Why am I putting Nicholas K and Tadashi Shoji together in one post? The long answer is that they pretty much run the gamut of what's shown during New York Fashion Week: Nicholas K makes grungy, casual, yet totally wearable and accessible sportswear while Tadashi Shoji makes equally accessible yet much fancier gowns for special occasions. The short answer is that these were the only two shows I went to on Thursday, the official start of Fashion Week. Aren't you glad you asked?
Nicholas K's layering-heavy look may be slightly formulaic, but its grunge ethos seems more aligned to fall/winter, so it's always interesting to see how they interpret their signature elements for warmer weather. In this case, it was lighter colors--ivory and cream, but also a dusty teal, a sea green, and even some tie-dyed indigo pieces. Transparency factored into the layers, making it all seem light in spite of the multiple components. Nicholas K's girl might put the plaid and leather away for the season, but her draped duster jackets and granny dresses are alive and well--albeit in more airy, diaphanous fabrics.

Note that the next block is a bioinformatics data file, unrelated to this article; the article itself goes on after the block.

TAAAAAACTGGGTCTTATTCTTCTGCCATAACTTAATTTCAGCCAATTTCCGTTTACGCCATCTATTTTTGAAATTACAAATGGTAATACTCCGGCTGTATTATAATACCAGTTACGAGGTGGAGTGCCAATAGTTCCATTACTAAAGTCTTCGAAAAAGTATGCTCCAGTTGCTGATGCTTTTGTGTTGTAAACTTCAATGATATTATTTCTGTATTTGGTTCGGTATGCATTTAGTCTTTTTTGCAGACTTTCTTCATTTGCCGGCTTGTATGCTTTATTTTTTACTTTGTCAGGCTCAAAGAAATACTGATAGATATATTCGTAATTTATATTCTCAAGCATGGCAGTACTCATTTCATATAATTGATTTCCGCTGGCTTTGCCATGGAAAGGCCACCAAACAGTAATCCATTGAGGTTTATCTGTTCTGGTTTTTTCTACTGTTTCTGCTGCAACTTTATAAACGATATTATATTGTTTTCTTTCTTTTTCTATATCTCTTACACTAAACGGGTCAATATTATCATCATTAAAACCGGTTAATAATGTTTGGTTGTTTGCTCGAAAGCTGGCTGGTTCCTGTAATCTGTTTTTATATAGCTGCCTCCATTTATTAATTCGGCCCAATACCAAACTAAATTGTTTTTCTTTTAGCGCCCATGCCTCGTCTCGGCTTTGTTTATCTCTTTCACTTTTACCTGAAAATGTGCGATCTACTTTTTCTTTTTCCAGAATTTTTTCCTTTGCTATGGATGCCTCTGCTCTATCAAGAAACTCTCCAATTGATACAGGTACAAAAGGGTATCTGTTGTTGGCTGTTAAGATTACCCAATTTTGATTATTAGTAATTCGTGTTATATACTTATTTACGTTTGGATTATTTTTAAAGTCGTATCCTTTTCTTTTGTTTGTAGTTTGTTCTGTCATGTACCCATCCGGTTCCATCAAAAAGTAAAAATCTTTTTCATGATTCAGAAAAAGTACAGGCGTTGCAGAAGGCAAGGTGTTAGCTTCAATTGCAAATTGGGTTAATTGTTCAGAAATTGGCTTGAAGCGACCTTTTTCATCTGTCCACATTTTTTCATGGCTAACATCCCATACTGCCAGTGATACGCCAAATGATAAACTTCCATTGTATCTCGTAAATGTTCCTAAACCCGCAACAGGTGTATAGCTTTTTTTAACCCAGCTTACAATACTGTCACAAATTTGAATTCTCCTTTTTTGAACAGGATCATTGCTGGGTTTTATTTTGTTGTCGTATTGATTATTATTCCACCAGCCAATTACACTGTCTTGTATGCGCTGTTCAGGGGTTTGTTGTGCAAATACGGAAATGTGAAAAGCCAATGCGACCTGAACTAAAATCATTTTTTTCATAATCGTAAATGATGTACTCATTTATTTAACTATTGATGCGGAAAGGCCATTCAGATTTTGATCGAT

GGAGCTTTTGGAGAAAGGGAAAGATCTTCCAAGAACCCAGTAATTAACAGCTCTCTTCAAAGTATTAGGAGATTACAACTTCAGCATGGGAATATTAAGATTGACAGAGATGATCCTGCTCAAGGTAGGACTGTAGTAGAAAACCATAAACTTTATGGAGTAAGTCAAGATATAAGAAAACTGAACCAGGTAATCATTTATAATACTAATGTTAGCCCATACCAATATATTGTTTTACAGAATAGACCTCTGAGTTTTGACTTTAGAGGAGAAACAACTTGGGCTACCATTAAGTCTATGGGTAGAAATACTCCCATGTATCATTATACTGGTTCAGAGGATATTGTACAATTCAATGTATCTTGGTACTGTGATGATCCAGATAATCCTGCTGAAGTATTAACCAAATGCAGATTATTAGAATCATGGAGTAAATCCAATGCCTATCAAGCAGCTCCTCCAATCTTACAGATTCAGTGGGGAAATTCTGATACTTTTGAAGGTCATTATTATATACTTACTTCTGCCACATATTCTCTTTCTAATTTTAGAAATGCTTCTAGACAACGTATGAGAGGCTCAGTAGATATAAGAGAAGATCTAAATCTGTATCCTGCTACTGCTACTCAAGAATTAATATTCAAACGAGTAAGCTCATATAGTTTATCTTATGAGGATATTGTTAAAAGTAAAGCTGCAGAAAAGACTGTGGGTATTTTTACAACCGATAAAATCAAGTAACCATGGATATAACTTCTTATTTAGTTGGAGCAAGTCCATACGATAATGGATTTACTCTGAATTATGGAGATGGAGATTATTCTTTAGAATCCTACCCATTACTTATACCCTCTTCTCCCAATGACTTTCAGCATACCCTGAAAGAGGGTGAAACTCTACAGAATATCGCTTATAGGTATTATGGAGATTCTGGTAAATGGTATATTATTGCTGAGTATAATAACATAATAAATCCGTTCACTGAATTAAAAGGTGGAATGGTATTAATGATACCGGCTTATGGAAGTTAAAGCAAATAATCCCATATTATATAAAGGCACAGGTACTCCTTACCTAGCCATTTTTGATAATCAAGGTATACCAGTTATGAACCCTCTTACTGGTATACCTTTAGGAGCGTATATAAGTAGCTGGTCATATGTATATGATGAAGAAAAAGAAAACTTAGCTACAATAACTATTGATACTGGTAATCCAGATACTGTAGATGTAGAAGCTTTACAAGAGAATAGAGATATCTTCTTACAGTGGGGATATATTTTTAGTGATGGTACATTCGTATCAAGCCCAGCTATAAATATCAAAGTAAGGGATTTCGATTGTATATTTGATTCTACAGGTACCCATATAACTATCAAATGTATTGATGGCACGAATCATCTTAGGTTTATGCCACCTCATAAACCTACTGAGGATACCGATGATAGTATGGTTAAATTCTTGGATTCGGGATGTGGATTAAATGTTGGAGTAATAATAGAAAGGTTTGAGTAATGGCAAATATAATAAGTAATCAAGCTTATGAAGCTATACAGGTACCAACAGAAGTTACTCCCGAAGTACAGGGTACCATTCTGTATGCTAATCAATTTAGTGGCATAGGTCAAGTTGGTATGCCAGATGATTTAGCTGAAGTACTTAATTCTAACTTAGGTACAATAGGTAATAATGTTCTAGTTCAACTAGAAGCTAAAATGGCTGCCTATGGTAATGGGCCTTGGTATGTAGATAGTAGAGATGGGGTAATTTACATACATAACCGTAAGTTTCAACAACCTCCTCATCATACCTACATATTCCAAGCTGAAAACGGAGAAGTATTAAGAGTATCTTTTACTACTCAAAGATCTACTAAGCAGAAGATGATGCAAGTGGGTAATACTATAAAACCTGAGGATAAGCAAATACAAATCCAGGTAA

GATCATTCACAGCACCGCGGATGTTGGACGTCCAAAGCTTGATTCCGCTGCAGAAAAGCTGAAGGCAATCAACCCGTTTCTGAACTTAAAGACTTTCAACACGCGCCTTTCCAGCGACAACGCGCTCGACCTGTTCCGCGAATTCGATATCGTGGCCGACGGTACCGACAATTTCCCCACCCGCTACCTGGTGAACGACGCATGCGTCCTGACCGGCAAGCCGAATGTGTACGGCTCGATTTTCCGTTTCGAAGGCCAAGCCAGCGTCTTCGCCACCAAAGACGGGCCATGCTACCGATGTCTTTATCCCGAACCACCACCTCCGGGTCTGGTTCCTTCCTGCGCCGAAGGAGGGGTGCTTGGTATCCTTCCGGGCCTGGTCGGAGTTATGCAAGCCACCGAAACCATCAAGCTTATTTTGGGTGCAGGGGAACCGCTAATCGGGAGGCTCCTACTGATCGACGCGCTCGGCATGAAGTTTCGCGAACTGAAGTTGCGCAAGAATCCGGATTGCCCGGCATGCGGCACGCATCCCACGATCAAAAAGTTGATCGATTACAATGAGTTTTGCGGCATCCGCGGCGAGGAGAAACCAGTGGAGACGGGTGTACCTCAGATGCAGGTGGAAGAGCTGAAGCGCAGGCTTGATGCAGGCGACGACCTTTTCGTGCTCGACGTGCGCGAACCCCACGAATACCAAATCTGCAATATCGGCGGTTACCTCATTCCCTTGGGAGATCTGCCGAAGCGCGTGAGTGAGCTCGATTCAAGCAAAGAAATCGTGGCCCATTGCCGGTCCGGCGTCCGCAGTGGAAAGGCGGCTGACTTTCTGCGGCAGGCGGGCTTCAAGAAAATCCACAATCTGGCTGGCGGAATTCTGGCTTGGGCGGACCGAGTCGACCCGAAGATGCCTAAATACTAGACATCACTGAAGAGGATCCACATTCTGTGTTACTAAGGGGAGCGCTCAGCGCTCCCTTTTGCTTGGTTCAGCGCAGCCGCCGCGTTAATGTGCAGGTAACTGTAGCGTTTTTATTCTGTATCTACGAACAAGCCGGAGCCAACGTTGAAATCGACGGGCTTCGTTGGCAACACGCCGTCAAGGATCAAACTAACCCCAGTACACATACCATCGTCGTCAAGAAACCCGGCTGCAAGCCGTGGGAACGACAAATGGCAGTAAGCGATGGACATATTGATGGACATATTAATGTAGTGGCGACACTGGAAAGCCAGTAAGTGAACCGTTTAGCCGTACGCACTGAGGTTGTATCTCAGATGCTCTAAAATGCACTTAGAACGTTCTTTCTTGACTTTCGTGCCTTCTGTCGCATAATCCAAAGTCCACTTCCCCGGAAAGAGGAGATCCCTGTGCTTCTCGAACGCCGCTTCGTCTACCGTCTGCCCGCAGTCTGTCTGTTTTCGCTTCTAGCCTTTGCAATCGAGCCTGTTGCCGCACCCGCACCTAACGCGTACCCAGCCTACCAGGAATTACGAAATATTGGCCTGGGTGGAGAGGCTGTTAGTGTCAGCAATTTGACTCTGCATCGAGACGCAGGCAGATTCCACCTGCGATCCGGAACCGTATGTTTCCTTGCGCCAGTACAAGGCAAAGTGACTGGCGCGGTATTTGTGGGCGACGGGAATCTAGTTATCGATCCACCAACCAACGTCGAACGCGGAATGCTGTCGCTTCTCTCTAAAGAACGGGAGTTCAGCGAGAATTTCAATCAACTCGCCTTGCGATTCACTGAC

Tadashi Shoji's is probably, at this moment, stepping out of her party dress, putting a piece of wedding cake under her pillow, and dreaming of the man she's going to marry. His über-feminine collection was inspired by tulips, which translated into lovely hand-painted fabrics, many with unexpectedly modern striped motifs, and petal-like details. Many styles featured widely flattering asymmetrical necklines; several of the tiered and blouson looks, however, only look good on models (and in the case of the blouson styles, even that is debatable). With embroidered lace, tulle, and silk chiffon throughout, it was all very light and dreamy and romantic--nothing like real-life romance for most of us, but that's the fantasy Tadashi Shoji is selling, and I think a lot of women out there will be buying it.